Ohio State offensive coordinator Kevin Wilson has been around the Big Ten conference long enough that he knows what to prepare for and when.
Having spent three seasons as an assistant at Northwestern (1999-2001) and another six as Indiana's head coach (2011-16), Wilson seems to be comfortable with preparing for certain things.
For example, Saturday's game against Rutgers will be the fourth time Wilson has had to prepare for a Chris Ash-coached defense. At Indiana, Wilson faced off against Ash twice when Ash was Ohio State's defensive coordinator from 2014-15 and prepared for the Scarlet Knight defense last season after Ash became the head coach in Piscataway, N.J.
Regardless of what team Ohio State is playing, Wilson said the Buckeyes are expecting to see much of what Ash ran in his time in Columbus: plenty of press-man coverage.
"You are playing in the Big Ten now. They are going to play man coverage, on the outside in particular on almost every play," Wilson said Wednesday. "Saturdays in the Big Ten, every play is going to be challenged."
The counter to press-man coverage, of course, is hitting the deep ball, something Ohio State hasn't done much this season. Starting quarterback J.T. Barrett's longest throw completed through the air this season was a 31-yard toss to Austin Mack in a 31-16 loss to Oklahoma. Outside of that, most of Ohio State's big plays this season have come on yards after the catch.
"Saturdays in the Big Ten, every play is going to be challenged."– Kevin Wilson on preparing to see man coverage in conference play.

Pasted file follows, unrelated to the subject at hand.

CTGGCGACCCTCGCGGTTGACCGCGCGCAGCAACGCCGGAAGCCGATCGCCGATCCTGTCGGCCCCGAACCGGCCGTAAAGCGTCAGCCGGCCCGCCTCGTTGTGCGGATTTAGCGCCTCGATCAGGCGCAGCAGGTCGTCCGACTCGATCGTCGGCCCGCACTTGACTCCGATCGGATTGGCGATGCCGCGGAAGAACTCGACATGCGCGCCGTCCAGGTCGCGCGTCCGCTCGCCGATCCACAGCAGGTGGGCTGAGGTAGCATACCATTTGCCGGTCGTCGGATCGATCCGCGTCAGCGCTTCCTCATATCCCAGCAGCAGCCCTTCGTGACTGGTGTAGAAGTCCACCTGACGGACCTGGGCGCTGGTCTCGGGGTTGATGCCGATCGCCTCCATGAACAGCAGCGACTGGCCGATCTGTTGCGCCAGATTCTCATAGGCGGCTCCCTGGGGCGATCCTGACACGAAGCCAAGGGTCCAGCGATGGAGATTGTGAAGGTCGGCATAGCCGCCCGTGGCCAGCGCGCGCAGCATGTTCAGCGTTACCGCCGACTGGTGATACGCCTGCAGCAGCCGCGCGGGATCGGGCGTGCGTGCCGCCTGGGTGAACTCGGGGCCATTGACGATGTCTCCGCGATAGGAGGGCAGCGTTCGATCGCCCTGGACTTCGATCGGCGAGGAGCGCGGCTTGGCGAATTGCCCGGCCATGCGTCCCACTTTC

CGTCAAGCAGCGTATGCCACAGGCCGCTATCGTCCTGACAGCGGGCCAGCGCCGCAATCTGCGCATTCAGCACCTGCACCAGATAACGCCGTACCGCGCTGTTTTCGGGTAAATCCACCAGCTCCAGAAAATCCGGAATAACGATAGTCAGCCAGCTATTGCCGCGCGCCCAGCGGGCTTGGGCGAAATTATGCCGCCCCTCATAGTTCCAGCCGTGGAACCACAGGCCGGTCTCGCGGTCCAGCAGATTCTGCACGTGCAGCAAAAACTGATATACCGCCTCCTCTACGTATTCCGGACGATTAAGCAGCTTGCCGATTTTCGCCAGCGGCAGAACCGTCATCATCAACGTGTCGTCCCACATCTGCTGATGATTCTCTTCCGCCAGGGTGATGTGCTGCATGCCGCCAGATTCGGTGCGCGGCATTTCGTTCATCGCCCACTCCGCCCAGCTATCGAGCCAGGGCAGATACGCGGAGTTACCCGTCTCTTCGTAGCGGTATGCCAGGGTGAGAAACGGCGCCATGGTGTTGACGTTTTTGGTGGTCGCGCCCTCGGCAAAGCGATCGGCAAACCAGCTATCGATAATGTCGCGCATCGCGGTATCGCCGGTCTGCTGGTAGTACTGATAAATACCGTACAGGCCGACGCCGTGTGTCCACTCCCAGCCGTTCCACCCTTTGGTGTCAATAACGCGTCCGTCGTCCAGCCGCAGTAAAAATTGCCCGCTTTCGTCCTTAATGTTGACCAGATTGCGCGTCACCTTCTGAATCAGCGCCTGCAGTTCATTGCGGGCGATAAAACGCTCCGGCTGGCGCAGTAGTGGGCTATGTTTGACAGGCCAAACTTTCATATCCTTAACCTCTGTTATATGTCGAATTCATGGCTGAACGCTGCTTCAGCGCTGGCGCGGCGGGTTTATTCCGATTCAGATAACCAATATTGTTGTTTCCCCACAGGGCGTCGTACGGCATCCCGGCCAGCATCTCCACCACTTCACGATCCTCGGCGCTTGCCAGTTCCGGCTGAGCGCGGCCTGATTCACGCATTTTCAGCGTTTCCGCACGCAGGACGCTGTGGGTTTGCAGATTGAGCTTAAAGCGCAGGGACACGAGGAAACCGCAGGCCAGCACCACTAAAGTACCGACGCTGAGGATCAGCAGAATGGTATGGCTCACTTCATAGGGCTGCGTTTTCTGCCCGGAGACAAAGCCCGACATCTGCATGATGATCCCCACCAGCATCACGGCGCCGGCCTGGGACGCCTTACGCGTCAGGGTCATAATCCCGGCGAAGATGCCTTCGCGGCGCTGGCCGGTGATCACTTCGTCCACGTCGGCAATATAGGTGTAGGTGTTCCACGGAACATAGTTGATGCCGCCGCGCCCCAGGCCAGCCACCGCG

Wilson said that while the Buckeyes have yet to consistently take the top off of opposing defenses, he is pleased with the progress Ohio State's passing game is making.
"We have worked to get it downfield, and we will," Wilson said. "I do think we lead the conference in passing, and we are doing OK. We didn't play well against a great team, and we have to play better in those games. If that line plays well and the running game gets going, then all those pieces work together."
While teams like Army have played a deep zone to prevent deep passes, Wilson said he doesn't expect that from Big Ten opponents, especially the top-tier teams in the conference.
Ohio State has resorted to a number of run-pass option plays in its two games since the loss to Oklahoma, and it has been effective. In the last two games, the Buckeyes have accounted for 790 yards through the air between Barrett, Dwayne Haskins and Joe Burrow.
The concern from fans has been whether or not Ohio State can continue to be successful with RPOs against more evenly matched teams such as Penn State or Michigan.
Wide receiver Johnnie Dixon said Tuesday he believes Ohio State can continue to use those plays against Big Ten opponents because of the blocking skills in the wide receiver room.
"I think those plays can work against anybody," Dixon said. "I say that, because I think we are one of the best perimeter blocking receiver groups out there. That's all it is. You block well out there, as soon as a guy like Parris (Campbell) touches the ball, you see what he can do. Give him the ball in space, it's lights out."
Dixon added that the horizontal passes will help Ohio State eventually hit a deep pass because defenses will have to honor players like Campbell on shorter routes.
"It makes people more aware. You have to come up and attack the bubble (screen) hard," he said. "I think it will be big once we get to hitting them."